By Nepal is at an important crossroads. Or, rather, it has been lingering there for some time now. The right way to go is obvious and presents itself as a very attractive option that no one can ignore. Write a new constitution, free the country from political ambiguity and move towards a promising future with a democratically elected government committed to the country’s development. Yet, the CA is still not in gear. Puzzling as it is, the impasse is not all that difficult to explain. The key is putting things into context by analyzing political affairs as a process. In the light of this, the title of this article serves to illustrate the path Nepali politics has taken, and this path leads only further into darkness. Consolidation of power by a core group of politicians has led to a lack of accountability, which has ultimately given rise to corruption.
Worst of all, these have now become so entrenched in politics that it resembles a nasty disease that is mighty difficult to get rid of. Recovery is possible, but it will take lots of time and requires a solid commitment by the Nepali polity.
*Power * has been elusive for some political parties, but now that they have found their place in the mainstream politics, they are trying their best to retain it. In fact these efforts are so pronounced that the political process has come to a standstill where parties are trying to work out who is going to stay in power and who is going to go. Perhaps we shouldn’t blame the politicians for this. It is nothing other than human nature to cling onto the slightest hint of power. History is full of tales about princes who kill their brothers and even fathers, so a bit of push-and-shove to decide who is going to lead a political party, or the government for that matter, should not be all that surprising. What is alarming, however, is thaT politicians seem to have found a most unscrupulous way of staying in the spotlight and further consolidating their standing by way of delaying any sort of progress that may be made towards the new constitution and future elections. The benefits of staying in power in the current unstable setting seem to be greater than being part of a political process en route to a better Nepal. *Accountability,* as a result of the way things are working at the moment, has almost completely eroded. The following statement might be a tough one to swallow, but at the moment there is no real democracy to be spoken of in Nepal. There have been no local elections since 2002, and the CA members have far overstayed their time in office.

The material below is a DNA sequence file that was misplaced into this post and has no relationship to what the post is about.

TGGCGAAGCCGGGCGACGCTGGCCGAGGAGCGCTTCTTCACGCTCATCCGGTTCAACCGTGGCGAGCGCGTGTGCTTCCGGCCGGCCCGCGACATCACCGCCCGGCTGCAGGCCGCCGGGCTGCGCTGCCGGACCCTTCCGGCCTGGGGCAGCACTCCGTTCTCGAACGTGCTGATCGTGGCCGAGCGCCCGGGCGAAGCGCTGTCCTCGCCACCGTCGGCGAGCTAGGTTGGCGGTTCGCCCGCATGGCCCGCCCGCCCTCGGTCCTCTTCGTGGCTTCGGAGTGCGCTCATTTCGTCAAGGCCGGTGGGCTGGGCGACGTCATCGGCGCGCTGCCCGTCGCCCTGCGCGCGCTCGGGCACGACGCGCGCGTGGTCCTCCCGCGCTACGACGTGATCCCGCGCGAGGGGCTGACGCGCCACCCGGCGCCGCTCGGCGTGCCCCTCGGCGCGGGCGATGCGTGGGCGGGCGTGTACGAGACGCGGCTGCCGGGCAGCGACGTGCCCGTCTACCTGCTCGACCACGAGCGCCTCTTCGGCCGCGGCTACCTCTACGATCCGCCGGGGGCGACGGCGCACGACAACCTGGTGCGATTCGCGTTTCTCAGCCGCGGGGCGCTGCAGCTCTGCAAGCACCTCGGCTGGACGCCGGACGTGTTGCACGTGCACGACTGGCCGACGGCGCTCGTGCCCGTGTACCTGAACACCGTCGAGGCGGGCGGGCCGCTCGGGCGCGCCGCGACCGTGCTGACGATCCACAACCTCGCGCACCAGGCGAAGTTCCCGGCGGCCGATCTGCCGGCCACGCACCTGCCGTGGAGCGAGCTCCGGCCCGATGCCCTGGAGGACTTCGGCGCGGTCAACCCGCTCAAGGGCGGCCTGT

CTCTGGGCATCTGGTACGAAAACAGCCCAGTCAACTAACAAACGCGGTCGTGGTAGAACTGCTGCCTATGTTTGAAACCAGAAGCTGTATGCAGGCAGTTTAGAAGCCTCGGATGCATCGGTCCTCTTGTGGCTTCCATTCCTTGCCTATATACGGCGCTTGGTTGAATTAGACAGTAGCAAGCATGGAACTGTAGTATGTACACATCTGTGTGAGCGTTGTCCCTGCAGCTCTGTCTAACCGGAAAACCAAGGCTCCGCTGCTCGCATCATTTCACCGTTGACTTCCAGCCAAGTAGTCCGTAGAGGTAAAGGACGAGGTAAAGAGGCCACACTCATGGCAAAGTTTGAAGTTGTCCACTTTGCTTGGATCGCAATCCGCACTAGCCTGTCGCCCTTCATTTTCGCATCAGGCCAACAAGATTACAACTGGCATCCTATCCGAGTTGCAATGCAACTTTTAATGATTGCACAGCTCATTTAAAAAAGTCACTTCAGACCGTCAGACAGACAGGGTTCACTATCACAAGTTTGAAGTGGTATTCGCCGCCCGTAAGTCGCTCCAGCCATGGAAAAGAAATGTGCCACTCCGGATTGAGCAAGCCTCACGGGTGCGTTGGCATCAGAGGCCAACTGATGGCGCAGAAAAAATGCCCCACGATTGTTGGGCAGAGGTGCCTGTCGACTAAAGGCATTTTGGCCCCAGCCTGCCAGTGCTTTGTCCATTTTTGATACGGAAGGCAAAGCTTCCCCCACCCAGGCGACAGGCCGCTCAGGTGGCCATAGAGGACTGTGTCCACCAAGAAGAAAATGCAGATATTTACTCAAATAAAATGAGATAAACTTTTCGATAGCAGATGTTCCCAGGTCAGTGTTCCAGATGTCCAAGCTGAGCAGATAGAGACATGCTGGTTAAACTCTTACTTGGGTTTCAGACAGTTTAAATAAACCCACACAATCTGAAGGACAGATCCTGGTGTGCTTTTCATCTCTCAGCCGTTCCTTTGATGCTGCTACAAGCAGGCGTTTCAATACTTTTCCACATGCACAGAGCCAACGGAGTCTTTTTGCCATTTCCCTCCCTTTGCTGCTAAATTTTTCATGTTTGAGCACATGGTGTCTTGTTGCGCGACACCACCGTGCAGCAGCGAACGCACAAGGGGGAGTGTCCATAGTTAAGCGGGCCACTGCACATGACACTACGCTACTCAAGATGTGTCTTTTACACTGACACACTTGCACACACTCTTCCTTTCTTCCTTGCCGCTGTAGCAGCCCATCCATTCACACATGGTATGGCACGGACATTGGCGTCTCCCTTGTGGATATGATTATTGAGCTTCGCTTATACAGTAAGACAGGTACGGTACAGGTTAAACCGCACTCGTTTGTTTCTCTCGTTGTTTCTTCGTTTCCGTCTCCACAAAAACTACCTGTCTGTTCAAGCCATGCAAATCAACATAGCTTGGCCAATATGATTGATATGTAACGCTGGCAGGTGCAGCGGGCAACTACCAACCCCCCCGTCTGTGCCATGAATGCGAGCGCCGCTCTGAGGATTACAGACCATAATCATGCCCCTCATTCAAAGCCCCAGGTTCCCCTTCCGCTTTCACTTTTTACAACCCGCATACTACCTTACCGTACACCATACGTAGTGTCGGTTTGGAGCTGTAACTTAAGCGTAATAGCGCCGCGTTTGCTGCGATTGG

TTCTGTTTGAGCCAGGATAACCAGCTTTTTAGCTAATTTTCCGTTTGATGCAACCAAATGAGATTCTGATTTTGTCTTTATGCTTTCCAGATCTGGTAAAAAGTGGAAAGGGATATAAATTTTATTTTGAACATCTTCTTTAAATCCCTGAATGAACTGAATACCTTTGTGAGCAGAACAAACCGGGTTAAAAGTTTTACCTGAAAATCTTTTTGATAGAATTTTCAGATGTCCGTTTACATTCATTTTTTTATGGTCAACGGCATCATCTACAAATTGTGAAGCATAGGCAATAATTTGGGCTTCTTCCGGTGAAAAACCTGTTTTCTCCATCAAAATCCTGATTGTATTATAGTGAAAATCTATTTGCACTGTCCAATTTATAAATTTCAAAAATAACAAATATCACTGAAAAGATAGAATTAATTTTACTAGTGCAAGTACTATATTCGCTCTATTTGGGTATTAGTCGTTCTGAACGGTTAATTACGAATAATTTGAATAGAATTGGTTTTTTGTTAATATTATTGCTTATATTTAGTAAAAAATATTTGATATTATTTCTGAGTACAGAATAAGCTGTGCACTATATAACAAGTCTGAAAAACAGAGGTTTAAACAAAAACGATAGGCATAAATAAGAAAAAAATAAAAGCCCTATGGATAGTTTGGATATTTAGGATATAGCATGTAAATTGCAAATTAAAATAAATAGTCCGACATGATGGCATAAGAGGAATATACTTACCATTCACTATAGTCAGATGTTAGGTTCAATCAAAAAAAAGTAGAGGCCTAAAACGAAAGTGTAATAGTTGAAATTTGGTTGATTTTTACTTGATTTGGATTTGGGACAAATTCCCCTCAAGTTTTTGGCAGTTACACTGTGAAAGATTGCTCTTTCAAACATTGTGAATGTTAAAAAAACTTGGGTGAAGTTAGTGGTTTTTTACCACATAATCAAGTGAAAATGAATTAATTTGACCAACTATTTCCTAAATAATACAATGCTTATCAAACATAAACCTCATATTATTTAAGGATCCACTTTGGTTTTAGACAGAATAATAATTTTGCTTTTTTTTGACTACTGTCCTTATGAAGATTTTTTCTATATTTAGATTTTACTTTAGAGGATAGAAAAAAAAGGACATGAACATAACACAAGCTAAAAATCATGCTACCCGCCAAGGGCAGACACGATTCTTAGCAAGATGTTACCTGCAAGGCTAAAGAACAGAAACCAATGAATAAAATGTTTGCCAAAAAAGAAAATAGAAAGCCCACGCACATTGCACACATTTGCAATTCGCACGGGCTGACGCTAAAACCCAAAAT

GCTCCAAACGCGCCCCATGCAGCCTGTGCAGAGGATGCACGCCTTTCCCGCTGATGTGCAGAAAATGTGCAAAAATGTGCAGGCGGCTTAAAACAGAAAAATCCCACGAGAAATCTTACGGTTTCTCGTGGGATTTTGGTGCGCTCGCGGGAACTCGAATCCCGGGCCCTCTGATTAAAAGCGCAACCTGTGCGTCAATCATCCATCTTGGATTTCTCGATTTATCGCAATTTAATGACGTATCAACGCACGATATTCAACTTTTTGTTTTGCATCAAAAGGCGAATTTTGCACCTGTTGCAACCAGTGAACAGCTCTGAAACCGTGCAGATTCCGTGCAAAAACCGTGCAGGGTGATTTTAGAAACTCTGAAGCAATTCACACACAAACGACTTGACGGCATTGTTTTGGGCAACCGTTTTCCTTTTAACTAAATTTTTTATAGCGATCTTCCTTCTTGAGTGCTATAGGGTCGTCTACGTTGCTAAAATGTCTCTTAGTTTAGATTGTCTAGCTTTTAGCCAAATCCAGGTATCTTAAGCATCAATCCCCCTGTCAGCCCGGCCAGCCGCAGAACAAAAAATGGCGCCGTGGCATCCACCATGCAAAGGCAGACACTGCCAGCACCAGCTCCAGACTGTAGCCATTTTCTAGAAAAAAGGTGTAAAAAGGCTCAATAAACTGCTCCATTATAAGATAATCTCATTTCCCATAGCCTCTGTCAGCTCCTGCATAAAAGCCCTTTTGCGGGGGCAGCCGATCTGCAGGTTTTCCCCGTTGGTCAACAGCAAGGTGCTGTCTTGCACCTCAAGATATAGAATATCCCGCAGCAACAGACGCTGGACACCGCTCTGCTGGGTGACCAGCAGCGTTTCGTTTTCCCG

The crucial point is that all of this is happening when almost everyone in the country is asking for a new government, stability and ultimately a constitution to pave the way for further progress. It is safe to say that the politicians have completely lost touch with the public and their interests, as they divert attention from more pressing issues such as development and financial recovery. As the Head of Office for the UK Department for International Development in Nepal Sarah Sanyahumbi, whose term very recently came to an end, puts it, politicians are neither focused on nor committed to development, in an environment characterised by a serious lack of leadership and accountability. Of course in the absence of democratic elections or any sort of threat to their standing, politicians feel free to neglect public needs and demands. In fact, they are in a pursuit to improve their personal fortunes with taxpayers’ money as well as funding from foreign donors. Not only is this detrimental to their own reputation within the country, which doesn’t seem to matter that much, but it also hurts Nepal’s credibility as a reliable recipient of aid.